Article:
From the beginning of the chapter:
Thursday evening, July 16, 1964, Senator Barry Goldwater stepped to the podium at the Republican national convention in Cow Palace, San Francisco and accepted the nomination as his party's candidate for the upcoming presidential election. Finally, here was the day that conservatives had been looking forward to for decades. They had "taken back" the party, and in the process they had repudiated the common assumption that a presidential candidate could not win the Republican nomination without the support of the eastern establishment. They had stunned their liberal opponents with a well-organized coup d'etat. Now the time had come to abandon the pragmatic nature of the party system and instead create a division along ideological lines. The conservatives were ready to offer "a choice, not an echo".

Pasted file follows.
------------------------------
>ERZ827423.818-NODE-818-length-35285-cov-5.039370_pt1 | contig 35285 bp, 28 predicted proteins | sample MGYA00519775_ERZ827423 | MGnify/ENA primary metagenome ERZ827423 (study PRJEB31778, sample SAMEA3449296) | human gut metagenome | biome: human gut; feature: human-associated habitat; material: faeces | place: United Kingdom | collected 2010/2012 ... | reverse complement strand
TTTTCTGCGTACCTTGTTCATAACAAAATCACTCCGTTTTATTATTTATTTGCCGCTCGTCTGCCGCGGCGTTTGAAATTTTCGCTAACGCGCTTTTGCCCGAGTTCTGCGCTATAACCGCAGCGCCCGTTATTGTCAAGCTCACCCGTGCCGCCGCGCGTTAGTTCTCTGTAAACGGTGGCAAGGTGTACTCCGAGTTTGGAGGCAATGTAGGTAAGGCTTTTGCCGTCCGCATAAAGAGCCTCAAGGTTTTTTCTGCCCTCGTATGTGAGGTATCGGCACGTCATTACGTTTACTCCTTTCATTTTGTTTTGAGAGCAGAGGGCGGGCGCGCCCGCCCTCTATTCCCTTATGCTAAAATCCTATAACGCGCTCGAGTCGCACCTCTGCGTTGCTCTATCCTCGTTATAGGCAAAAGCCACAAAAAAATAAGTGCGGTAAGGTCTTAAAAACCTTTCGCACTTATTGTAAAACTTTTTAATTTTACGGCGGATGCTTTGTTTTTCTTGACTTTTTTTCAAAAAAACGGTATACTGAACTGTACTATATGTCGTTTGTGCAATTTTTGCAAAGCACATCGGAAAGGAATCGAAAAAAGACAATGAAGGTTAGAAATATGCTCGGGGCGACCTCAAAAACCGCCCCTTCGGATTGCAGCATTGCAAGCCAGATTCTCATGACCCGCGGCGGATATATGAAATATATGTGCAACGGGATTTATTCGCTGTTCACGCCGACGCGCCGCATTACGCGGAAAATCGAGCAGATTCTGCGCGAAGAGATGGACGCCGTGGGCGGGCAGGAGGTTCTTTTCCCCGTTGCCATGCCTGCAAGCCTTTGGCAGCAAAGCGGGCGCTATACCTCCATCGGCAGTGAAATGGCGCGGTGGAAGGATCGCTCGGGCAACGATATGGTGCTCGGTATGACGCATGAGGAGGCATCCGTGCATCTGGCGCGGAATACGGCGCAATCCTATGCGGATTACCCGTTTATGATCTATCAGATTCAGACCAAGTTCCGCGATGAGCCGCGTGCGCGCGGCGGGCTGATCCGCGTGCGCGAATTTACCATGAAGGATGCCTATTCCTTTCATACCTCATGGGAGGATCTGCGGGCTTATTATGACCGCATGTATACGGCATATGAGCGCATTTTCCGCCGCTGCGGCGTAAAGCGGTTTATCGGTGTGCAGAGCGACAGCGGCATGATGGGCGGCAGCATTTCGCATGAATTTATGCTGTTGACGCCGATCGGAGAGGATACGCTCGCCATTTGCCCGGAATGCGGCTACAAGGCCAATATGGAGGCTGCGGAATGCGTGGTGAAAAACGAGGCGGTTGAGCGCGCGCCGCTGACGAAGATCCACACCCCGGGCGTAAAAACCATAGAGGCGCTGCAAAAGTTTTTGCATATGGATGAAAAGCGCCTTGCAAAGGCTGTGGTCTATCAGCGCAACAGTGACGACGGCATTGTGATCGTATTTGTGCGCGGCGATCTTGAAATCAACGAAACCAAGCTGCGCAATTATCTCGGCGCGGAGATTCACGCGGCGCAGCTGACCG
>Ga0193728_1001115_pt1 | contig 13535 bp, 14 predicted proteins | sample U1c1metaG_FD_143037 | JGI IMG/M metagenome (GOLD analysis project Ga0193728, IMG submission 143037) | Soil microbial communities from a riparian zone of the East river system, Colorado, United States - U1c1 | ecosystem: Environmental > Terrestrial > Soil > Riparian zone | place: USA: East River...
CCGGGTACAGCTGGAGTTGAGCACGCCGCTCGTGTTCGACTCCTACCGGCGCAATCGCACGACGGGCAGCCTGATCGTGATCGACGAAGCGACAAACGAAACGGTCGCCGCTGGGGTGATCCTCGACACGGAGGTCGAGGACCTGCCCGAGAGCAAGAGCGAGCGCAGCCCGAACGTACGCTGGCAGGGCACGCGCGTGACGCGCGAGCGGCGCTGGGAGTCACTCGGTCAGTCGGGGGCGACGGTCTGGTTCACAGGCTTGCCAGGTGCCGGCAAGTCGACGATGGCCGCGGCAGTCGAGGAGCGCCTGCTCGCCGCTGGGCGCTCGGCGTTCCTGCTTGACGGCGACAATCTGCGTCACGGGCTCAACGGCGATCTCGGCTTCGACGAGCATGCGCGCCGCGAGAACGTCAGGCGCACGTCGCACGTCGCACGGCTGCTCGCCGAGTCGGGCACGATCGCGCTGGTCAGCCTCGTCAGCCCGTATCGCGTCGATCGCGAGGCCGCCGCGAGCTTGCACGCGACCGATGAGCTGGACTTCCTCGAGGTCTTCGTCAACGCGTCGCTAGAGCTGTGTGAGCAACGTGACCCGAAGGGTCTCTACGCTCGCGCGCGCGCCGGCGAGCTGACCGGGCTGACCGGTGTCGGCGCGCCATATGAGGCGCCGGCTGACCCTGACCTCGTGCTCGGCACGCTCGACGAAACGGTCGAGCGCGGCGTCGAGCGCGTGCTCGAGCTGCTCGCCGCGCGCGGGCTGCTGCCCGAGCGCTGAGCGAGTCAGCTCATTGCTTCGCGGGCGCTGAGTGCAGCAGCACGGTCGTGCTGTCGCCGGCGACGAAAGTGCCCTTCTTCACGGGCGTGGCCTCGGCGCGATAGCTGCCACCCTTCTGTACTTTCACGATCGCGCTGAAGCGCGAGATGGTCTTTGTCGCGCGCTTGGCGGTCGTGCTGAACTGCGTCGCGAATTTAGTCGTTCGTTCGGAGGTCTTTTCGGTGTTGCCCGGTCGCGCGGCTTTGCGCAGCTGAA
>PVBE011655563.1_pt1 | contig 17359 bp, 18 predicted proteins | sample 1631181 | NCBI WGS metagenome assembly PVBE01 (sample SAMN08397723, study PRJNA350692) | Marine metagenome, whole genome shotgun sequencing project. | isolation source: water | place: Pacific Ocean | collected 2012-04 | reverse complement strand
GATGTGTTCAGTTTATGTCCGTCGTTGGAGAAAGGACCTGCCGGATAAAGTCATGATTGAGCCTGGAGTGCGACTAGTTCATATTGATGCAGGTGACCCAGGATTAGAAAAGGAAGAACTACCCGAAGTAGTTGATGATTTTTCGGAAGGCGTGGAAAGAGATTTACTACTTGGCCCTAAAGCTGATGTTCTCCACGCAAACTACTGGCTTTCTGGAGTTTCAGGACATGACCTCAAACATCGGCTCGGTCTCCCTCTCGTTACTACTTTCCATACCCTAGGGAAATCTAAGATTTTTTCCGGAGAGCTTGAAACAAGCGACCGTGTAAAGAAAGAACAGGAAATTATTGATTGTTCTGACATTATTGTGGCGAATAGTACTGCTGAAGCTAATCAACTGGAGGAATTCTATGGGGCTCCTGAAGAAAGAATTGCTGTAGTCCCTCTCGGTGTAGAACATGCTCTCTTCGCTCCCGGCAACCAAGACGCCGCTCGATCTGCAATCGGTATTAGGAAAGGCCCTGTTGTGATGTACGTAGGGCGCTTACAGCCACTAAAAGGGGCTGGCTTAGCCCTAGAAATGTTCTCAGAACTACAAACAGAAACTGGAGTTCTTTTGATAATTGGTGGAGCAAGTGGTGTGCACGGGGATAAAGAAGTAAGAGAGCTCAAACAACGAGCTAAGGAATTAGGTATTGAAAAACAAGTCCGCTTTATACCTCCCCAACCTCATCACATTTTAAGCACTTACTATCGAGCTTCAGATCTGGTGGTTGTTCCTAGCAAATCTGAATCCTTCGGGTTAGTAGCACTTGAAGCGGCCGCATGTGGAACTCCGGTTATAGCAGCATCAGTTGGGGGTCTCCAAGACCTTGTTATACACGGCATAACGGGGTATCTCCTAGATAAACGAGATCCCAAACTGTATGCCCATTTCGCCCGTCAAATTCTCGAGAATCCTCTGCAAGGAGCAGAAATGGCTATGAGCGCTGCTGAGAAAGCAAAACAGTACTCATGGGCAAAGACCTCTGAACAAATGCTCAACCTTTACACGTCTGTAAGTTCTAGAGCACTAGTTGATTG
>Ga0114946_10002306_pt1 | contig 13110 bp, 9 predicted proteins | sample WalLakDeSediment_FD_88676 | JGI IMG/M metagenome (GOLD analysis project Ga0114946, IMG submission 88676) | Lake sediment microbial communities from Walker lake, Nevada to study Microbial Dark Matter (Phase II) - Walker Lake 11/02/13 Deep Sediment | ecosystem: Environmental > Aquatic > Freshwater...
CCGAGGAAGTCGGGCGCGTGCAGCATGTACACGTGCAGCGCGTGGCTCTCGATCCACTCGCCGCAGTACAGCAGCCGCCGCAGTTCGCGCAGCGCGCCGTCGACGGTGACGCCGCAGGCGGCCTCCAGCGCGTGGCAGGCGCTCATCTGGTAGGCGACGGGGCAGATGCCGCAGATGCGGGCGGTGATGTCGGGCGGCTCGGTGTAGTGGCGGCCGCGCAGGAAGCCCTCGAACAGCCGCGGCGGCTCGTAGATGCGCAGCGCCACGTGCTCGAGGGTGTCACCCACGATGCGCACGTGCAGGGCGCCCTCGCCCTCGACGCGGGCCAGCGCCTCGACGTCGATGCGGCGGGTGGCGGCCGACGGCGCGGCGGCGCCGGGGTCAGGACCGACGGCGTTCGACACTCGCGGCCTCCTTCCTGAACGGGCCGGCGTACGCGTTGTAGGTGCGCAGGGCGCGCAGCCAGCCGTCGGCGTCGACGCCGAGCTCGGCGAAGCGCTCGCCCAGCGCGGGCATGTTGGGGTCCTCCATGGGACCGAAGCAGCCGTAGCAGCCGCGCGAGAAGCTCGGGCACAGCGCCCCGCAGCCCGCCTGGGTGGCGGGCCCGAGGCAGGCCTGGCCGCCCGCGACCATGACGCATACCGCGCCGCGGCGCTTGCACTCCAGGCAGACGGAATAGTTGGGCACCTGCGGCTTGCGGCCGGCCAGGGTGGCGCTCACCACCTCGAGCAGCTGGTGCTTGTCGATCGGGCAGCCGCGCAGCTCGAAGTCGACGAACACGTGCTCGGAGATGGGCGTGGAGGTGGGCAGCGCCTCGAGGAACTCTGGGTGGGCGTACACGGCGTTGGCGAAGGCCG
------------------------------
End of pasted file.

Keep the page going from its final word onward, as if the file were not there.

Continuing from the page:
The story of Barry Goldwater's candidacy in the presidential election of 1964 falls in three parts. The first part is the story of one of the most successful ventures in American political history, the "draft Goldwater movement" which ultimately won him the nomination. The second part is the story of why and how Goldwater got buried in a landslide election that paved the way for Lyndon B. Johnson's "Great Society". The third part of the story was added after the presidential election of Ronald Reagan in 1980. It tells of how conservatives amidst predictions of demise maintained their control of the GOP and continued the development of a political infrastructure which 16 years later would help Ronald Reagan to the White House. This idea of continuity from the Goldwater-campaign to the triumph of the New Right will be explored in the last chapter of this book. First, however, we must take a closer look at the conservative champion of the 1960s, Senator Barry Goldwater of Arizona, and the changes within the American polity that made his nomination possible.